For the remainder of this post, we shall assume both $m,n=1$ (we will not deal with the case $n>1$ here because this necessarily leads us to consider constraints, which in turn leads us to consider systems of equations where $m>1$).

**- Single Equations in Explicit Form -**

Let us consider an explicit equation in the form of (1) for $m,n=1$. We shall consider several numerical methods for this problem:

- Bisection
- Fixed Point
- Newton-Raphson
- Secant Line

*iterative*methods, as opposed to

*direct*methods which are really only applicable to systems of linear equations where systematic direct procedures are possible because of certain theorems from linear algebra (indeed, if we could solve (1) directly, we would not need to resort to numerical methods, and there is no general procedure for solving systems of nonlinear equations in a systematic and direct fashion).

There are some general considerations for iterative methods that need to be made, which are applicable in all situations, among them include:

- What are the requisite requirements (including regularity conditions) the problem must first satisfy?
- How fast does the method converge?
- What situations can lead to numerical instability for the method?
- How sensitive is the method to choice of initial approximation?

**- Bisection Method -**

Let $F:\mathbb{R}\to\mathbb{R}$ be continuous on $[a,b]$. The intermediate value theorem from elementary point-set topology states that for such an $F$, if $F(a)\leq0$ and $F(b)\geq0$, then there exists some $x'\in[a,b]$ such that $F(x')=0$. Although the method we are about to describe will converge if $x'$ is not unique, we assume that it is (this can be often be justified from considerations of the problem).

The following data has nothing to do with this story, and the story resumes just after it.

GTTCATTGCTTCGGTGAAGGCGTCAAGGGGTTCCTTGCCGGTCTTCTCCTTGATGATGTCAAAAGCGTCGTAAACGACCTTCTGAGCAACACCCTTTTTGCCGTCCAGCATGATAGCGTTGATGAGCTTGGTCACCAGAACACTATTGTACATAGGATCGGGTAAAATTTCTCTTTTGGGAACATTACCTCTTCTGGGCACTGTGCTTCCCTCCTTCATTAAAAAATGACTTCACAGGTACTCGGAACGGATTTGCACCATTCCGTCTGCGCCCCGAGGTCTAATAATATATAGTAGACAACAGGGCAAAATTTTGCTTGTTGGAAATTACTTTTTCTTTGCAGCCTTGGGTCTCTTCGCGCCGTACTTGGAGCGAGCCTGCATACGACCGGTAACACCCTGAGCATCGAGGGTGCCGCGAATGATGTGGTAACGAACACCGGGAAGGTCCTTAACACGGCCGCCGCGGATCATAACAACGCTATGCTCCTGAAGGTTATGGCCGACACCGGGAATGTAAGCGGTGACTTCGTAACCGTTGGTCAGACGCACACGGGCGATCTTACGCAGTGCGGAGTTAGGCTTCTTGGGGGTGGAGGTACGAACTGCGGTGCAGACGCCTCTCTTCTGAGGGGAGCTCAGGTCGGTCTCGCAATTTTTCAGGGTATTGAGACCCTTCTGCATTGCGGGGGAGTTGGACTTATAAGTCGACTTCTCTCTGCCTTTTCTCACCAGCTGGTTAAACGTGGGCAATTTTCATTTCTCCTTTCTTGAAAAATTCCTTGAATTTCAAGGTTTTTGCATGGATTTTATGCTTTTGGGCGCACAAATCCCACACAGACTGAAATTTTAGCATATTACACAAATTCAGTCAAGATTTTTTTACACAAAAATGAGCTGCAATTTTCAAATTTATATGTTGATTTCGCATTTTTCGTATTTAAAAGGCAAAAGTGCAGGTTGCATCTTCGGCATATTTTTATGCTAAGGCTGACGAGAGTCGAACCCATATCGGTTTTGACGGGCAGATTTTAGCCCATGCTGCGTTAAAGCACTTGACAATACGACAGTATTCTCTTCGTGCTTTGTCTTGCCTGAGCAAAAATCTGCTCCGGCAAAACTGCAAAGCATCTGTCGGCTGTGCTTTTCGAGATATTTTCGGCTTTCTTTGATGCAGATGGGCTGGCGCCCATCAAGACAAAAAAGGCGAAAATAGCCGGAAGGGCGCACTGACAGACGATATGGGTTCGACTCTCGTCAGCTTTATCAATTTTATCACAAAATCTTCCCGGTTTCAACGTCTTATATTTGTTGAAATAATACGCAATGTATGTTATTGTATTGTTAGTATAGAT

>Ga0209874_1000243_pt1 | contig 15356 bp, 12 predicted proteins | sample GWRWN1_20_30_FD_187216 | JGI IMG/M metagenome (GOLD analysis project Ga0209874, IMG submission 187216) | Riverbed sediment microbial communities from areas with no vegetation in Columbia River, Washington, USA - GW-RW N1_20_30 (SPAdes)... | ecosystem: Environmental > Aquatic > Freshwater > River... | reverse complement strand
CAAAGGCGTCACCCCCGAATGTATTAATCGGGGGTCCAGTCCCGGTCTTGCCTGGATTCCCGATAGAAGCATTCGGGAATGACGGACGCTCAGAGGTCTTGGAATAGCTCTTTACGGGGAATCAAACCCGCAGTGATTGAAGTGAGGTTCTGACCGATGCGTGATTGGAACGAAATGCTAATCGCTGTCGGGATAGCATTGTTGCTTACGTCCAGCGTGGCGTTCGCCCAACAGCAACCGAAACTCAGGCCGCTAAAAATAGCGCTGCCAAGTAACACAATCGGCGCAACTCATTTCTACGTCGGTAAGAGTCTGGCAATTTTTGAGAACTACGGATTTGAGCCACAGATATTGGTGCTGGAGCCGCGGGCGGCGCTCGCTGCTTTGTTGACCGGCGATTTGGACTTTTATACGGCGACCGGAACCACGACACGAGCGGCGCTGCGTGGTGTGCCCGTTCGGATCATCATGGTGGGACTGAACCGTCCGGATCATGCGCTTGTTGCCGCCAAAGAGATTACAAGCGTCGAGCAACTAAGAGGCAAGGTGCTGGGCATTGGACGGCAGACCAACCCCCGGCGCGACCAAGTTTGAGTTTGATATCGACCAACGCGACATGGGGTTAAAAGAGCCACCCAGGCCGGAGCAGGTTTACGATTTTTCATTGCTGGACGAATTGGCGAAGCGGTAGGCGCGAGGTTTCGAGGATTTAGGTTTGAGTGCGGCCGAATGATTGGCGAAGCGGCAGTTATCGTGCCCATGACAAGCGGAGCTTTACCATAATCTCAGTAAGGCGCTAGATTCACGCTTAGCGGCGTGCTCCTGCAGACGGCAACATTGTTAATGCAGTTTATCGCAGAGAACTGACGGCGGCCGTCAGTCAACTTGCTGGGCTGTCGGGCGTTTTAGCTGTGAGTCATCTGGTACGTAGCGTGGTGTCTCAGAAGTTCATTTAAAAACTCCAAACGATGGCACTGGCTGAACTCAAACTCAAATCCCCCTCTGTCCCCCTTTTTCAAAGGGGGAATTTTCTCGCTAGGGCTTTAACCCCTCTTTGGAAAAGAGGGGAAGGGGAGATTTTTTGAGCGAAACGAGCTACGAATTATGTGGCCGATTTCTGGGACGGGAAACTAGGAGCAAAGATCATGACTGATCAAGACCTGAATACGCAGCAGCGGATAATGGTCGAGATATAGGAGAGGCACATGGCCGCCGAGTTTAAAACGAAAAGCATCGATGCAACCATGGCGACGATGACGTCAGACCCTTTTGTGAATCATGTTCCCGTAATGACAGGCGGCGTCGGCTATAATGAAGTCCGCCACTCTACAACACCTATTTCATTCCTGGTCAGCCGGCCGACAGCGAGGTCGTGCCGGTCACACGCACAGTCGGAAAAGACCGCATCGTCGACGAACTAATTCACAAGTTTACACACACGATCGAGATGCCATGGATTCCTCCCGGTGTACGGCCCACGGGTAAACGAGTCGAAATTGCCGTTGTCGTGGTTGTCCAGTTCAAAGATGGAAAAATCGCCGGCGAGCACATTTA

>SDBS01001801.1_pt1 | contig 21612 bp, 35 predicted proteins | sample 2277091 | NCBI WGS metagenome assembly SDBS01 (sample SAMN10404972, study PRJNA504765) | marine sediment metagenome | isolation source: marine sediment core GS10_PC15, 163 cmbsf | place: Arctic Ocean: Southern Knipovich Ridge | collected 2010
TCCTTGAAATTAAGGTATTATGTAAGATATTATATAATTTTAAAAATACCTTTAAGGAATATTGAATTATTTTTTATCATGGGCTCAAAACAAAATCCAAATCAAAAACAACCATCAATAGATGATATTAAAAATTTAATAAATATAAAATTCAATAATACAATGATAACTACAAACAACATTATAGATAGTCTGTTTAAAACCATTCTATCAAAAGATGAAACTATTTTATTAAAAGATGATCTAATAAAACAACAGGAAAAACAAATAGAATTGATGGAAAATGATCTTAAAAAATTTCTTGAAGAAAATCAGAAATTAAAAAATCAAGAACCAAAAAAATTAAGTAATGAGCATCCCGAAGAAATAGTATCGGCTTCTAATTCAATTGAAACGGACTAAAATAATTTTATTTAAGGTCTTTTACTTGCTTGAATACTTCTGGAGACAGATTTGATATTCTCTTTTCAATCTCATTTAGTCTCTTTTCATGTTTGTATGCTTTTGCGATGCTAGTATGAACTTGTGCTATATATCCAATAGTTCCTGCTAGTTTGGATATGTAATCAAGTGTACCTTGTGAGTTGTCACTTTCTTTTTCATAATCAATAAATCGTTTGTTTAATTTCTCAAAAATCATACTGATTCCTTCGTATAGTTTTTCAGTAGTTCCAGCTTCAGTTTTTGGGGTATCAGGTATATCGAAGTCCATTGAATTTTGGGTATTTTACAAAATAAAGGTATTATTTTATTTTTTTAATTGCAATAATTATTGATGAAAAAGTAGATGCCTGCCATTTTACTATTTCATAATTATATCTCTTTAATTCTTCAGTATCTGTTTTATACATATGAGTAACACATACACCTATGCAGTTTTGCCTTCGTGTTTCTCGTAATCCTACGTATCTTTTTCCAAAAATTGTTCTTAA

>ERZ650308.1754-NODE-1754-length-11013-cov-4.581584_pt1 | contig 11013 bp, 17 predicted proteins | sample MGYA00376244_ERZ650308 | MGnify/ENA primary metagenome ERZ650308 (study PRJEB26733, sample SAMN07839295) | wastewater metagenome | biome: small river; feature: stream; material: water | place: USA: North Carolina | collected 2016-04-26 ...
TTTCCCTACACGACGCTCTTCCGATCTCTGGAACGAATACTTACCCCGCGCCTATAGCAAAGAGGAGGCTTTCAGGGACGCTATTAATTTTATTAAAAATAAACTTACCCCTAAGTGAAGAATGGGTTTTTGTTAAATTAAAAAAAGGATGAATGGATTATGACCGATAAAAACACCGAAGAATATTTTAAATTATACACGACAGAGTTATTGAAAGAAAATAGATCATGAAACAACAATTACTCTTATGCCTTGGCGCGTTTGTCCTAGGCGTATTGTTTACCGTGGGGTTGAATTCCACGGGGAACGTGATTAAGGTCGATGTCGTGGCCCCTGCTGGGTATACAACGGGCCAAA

Assuming that $F(a)$ and $F(b)$ have opposite signs and are non-zero (if either is equal to $0$ then we are done), we sample a point $x_{0}\in(a,b)$ and compute $F(x_{0})F(a)$ and $F(x_{0})F(b)$. By the intermediate value theorem, $F(x_{0})$ has the opposite sign from either $F(a)$ or $F(b)$, and we define $I_{1}=(x_{0},b)$ or $I_{1}=(a,x_{0})$ according to whether

$$F(b)F(x_{0})<0$$

or

$$F(a)F(x_{0})<0$$

holds. We then iterate this procedure, obtaining a sequence of intervals $\{I_{n}\}_{n\geq0}$ with $x'\in I_{n}$ for every $n$ and $|I_{n}|\to0$ as $n\to\infty$. In principle we would stop once $F(x_{n})=0$, although we usually use a condition like

$$|F(x_{n})|<\epsilon,$$

$$|x_{n+1}-x_{n}|<\epsilon,\;\text{or},$$

$$\frac{|x_{n+1}-x_{n}|}{|x_{n}|}<\epsilon\;(x_{n}\neq0).$$